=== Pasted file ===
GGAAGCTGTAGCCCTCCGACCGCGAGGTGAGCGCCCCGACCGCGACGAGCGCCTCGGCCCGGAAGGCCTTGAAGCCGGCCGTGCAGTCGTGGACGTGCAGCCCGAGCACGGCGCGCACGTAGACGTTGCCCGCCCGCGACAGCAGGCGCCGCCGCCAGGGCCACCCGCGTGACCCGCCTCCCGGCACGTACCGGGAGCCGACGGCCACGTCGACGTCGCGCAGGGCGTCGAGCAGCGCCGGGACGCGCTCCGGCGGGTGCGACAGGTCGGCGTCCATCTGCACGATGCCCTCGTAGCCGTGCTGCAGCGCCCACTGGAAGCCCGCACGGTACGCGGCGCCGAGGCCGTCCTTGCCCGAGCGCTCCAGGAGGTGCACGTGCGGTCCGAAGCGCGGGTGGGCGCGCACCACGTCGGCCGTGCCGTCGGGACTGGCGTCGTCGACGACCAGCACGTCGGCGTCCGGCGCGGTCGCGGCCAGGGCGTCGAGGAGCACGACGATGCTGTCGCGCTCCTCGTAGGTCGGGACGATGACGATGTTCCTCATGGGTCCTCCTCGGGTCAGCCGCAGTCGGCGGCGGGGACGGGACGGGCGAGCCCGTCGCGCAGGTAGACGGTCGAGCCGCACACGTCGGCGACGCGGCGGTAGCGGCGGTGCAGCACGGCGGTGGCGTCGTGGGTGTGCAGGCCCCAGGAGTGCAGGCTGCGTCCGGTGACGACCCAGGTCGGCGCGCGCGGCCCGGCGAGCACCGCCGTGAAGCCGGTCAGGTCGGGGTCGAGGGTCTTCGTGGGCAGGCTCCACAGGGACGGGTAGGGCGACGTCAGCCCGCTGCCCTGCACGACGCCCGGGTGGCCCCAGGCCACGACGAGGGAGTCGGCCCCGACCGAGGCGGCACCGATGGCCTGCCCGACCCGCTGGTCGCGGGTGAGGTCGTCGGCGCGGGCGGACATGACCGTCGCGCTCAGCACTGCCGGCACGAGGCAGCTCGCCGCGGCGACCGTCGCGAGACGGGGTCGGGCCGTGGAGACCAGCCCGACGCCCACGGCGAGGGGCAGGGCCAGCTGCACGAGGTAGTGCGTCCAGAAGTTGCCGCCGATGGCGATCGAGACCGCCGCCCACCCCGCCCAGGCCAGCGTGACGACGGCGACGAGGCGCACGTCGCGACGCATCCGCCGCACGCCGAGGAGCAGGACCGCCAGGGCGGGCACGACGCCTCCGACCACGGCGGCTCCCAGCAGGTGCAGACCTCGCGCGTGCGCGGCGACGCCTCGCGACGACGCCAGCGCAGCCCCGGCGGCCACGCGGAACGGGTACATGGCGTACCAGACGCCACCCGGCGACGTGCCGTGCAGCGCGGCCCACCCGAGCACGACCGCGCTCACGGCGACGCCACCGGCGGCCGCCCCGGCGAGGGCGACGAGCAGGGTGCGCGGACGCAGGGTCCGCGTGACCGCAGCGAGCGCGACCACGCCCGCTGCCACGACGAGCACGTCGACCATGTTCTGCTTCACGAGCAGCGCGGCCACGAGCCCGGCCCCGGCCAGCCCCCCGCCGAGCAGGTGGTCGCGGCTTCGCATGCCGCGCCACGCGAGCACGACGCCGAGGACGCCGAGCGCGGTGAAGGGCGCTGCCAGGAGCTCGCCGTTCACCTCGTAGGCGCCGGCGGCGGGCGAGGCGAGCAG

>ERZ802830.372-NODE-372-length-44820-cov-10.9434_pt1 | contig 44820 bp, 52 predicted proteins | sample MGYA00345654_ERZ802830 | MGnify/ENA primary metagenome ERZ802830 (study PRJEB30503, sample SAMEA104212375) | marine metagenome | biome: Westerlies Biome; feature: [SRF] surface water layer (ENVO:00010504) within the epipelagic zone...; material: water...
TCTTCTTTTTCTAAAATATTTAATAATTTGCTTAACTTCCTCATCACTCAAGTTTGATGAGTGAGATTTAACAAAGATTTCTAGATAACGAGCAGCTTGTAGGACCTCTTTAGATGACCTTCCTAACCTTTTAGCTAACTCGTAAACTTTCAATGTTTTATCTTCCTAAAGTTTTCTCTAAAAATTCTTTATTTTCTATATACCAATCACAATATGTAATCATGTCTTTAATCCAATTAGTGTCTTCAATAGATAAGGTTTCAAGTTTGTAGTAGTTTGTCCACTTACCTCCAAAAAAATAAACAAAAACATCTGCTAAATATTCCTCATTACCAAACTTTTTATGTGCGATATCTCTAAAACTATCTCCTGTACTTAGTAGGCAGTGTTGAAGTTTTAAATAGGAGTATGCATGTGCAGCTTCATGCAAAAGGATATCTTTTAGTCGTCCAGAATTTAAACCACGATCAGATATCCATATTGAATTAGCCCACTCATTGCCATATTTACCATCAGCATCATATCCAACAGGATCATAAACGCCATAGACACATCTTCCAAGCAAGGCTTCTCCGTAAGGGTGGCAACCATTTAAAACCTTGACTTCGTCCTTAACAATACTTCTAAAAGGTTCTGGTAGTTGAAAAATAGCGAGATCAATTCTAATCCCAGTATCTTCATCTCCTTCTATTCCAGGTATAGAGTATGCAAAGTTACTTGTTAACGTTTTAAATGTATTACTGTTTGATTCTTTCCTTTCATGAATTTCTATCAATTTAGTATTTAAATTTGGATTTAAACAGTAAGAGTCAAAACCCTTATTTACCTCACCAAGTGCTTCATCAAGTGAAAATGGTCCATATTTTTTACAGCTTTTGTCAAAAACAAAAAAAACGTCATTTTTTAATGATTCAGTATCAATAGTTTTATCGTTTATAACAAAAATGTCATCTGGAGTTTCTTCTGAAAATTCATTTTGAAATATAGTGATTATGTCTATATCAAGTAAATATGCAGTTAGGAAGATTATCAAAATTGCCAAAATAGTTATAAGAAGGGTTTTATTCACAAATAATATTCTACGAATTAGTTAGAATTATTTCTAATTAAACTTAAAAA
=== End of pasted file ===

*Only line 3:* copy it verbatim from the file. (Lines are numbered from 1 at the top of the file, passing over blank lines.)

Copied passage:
TCTTCTTTTTCTAAAATATTTAATAATTTGCTTAACTTCCTCATCACTCAAGTTTGATGAGTGAGATTTAACAAAGATTTCTAGATAACGAGCAGCTTGTAGGACCTCTTTAGATGACCTTCCTAACCTTTTAGCTAACTCGTAAACTTTCAATGTTTTATCTTCCTAAAGTTTTCTCTAAAAATTCTTTATTTTCTATATACCAATCACAATATGTAATCATGTCTTTAATCCAATTAGTGTCTTCAATAGATAAGGTTTCAAGTTTGTAGTAGTTTGTCCACTTACCTCCAAAAAAATAAACAAAAACATCTGCTAAATATTCCTCATTACCAAACTTTTTATGTGCGATATCTCTAAAACTATCTCCTGTACTTAGTAGGCAGTGTTGAAGTTTTAAATAGGAGTATGCATGTGCAGCTTCATGCAAAAGGATATCTTTTAGTCGTCCAGAATTTAAACCACGATCAGATATCCATATTGAATTAGCCCACTCATTGCCATATTTACCATCAGCATCATATCCAACAGGATCATAAACGCCATAGACACATCTTCCAAGCAAGGCTTCTCCGTAAGGGTGGCAACCATTTAAAACCTTGACTTCGTCCTTAACAATACTTCTAAAAGGTTCTGGTAGTTGAAAAATAGCGAGATCAATTCTAATCCCAGTATCTTCATCTCCTTCTATTCCAGGTATAGAGTATGCAAAGTTACTTGTTAACGTTTTAAATGTATTACTGTTTGATTCTTTCCTTTCATGAATTTCTATCAATTTAGTATTTAAATTTGGATTTAAACAGTAAGAGTCAAAACCCTTATTTACCTCACCAAGTGCTTCATCAAGTGAAAATGGTCCATATTTTTTACAGCTTTTGTCAAAAACAAAAAAAACGTCATTTTTTAATGATTCAGTATCAATAGTTTTATCGTTTATAACAAAAATGTCATCTGGAGTTTCTTCTGAAAATTCATTTTGAAATATAGTGATTATGTCTATATCAAGTAAATATGCAGTTAGGAAGATTATCAAAATTGCCAAAATAGTTATAAGAAGGGTTTTATTCACAAATAATATTCTACGAATTAGTTAGAATTATTTCTAATTAAACTTAAAAA